When tax season comes around, you’ll probably find yourself at least somewhat consumed. What you thought was a simple “tax payment” isn’t as simple as it seems, and you’ll start hearing phrases like “income tax”, “deductibles”, “tax credits”, “gradual tax schedule”, and “tax bracket”. What do these mean and how does it affect you paying your taxes?
Pay on time
The first, and most important, thing to remember is that you have to pay on time. Taxes are serious business, and the IRS isn’t afraid to send you hefty bills in late fees. Even if there’s a very small discrepancy, they won’t let it slide. So it’s important to make sure that you have funds prepared to pay and file your tax return on time, which is to say before April 15th.
How does income tax work?
The amount of income tax that you will have to owe each year is based on your income level. So, the amount of taxable income that you bring in annually determines what tax bracket you fall into. Simply put, the more money that you make, the more money you will end up paying on your taxes. However, there are things such as tax credits, tax deductions, tax exclusions, and other tax breaks that reduce your income tax liability so you don’t end up paying more on taxes than you should.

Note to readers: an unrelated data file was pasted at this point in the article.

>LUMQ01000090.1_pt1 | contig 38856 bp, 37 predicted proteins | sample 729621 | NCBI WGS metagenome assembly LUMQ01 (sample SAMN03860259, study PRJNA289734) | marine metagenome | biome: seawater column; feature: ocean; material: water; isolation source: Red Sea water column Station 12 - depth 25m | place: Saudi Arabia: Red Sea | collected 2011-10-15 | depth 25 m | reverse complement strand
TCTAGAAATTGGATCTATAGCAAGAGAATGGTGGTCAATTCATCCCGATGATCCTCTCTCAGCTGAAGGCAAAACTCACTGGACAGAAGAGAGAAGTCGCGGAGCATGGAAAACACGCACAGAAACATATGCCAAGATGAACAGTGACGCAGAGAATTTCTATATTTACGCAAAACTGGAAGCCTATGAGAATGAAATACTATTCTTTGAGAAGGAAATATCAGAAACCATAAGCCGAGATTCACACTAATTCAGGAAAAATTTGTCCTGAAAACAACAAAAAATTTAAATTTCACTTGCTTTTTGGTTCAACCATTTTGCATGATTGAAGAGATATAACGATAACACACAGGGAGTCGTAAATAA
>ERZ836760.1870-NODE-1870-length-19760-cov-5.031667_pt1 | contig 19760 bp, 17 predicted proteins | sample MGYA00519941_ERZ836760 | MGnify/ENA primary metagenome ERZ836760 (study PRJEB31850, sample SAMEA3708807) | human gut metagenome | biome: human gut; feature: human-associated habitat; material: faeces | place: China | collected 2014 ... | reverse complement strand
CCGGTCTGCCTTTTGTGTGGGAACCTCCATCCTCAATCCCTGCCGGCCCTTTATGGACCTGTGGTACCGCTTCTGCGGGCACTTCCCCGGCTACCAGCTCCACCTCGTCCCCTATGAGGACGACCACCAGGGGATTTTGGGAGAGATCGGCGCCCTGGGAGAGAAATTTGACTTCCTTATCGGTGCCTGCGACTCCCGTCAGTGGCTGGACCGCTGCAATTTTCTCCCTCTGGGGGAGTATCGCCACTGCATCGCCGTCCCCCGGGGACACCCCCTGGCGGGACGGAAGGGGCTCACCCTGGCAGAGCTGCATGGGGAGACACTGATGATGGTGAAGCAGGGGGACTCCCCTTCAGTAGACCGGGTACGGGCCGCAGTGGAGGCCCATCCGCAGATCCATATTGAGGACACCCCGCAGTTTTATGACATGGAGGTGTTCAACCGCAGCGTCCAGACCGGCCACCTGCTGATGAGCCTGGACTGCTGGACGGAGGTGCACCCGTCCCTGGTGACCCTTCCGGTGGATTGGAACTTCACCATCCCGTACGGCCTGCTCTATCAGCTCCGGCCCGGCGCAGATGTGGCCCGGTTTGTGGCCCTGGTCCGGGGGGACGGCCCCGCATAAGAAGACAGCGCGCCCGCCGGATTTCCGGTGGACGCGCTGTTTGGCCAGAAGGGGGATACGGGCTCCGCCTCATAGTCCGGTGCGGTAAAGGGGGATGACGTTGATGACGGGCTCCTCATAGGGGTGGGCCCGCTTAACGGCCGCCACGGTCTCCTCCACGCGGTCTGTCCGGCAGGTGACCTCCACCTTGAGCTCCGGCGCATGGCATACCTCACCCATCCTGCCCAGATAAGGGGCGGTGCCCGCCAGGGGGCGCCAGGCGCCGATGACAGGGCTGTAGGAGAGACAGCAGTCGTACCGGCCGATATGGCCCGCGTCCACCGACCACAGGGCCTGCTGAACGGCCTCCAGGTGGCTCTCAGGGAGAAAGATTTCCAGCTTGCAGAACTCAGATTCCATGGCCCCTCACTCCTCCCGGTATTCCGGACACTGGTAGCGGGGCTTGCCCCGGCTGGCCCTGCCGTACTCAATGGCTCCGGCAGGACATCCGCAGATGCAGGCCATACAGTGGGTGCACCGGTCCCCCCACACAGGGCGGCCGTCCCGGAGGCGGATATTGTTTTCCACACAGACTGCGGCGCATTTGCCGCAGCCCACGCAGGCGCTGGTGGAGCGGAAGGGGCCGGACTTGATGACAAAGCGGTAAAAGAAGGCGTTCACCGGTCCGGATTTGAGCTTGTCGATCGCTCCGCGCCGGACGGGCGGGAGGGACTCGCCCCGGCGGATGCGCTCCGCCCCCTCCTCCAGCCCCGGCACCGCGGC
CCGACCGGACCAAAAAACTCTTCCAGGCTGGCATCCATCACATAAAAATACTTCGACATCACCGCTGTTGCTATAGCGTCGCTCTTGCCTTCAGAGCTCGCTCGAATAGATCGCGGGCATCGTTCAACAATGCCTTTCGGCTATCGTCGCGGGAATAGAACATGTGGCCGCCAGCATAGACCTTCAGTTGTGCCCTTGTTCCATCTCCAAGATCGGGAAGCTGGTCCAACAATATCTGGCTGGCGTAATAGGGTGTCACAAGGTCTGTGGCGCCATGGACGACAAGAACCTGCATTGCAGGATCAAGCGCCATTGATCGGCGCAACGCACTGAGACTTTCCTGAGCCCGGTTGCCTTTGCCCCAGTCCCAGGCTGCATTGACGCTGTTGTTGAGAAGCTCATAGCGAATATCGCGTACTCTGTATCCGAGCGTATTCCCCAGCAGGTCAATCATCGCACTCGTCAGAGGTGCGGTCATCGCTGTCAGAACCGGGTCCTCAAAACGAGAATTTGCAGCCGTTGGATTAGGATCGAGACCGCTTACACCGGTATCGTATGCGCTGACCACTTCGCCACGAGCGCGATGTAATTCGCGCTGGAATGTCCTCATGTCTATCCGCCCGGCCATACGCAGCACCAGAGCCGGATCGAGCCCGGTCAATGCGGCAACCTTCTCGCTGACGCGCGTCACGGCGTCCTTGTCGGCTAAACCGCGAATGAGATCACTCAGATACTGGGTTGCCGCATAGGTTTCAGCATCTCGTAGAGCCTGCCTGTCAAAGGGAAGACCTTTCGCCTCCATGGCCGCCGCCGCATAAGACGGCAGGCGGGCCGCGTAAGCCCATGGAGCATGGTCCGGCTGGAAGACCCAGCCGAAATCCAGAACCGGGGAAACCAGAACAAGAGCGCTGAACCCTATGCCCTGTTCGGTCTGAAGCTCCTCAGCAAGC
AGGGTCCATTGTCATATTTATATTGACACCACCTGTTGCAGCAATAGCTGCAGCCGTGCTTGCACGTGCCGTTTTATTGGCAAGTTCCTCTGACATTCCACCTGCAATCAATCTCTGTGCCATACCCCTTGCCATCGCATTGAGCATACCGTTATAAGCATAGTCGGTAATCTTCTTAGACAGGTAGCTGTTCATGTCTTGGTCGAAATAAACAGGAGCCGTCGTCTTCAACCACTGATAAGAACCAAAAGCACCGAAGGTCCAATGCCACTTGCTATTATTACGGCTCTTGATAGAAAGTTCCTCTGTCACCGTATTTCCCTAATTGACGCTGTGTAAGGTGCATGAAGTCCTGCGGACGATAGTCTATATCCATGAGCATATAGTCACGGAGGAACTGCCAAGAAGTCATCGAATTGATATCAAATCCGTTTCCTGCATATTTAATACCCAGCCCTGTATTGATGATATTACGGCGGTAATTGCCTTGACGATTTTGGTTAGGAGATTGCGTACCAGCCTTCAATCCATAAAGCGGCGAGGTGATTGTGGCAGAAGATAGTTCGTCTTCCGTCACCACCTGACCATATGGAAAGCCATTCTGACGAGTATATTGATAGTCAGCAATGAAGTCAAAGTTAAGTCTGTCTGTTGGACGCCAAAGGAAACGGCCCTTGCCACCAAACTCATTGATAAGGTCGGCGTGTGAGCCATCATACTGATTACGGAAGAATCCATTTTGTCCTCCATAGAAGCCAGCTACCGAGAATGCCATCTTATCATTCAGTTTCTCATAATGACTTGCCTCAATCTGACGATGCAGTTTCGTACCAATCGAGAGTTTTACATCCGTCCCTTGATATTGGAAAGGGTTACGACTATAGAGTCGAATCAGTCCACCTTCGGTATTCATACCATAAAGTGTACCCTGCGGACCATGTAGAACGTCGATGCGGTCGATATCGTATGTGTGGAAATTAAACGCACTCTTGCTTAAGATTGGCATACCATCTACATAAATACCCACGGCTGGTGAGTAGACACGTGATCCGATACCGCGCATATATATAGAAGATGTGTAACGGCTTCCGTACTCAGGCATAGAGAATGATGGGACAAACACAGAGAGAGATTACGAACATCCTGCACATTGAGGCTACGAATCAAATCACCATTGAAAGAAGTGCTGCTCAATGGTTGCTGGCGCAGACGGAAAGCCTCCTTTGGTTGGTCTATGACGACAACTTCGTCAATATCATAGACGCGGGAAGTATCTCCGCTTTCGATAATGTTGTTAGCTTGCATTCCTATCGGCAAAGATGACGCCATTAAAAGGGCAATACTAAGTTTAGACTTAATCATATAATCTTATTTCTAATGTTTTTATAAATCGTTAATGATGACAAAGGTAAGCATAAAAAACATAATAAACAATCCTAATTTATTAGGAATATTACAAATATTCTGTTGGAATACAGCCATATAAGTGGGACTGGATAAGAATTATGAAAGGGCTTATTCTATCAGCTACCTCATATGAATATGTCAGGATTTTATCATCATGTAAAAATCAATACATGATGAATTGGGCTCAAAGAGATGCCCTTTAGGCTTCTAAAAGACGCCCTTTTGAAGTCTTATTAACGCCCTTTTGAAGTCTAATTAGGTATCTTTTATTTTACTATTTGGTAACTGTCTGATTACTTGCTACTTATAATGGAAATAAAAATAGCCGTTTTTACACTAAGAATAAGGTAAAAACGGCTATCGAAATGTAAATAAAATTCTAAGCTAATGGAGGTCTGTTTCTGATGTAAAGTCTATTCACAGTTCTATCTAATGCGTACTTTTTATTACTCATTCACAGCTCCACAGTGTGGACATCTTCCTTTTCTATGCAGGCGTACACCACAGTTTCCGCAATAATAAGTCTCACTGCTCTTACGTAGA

At the end of every year, if you paid too much to your income taxes, you will receive a refund. If you didn’t pay enough over the course of the previous year, then you will owe when tax season comes around.
Marginal Tax Brackets
Your marginal tax bracket is the highest tax rate that you would have to pay for your income. There are seven marginal income tax brackets for each filing status: 10%, 15%, 25%, 28%, 33%, 35%, and 39.6%. This is a gradual scale though, so the amount you pay will grow when your income also grows.
Need help with your income tax?
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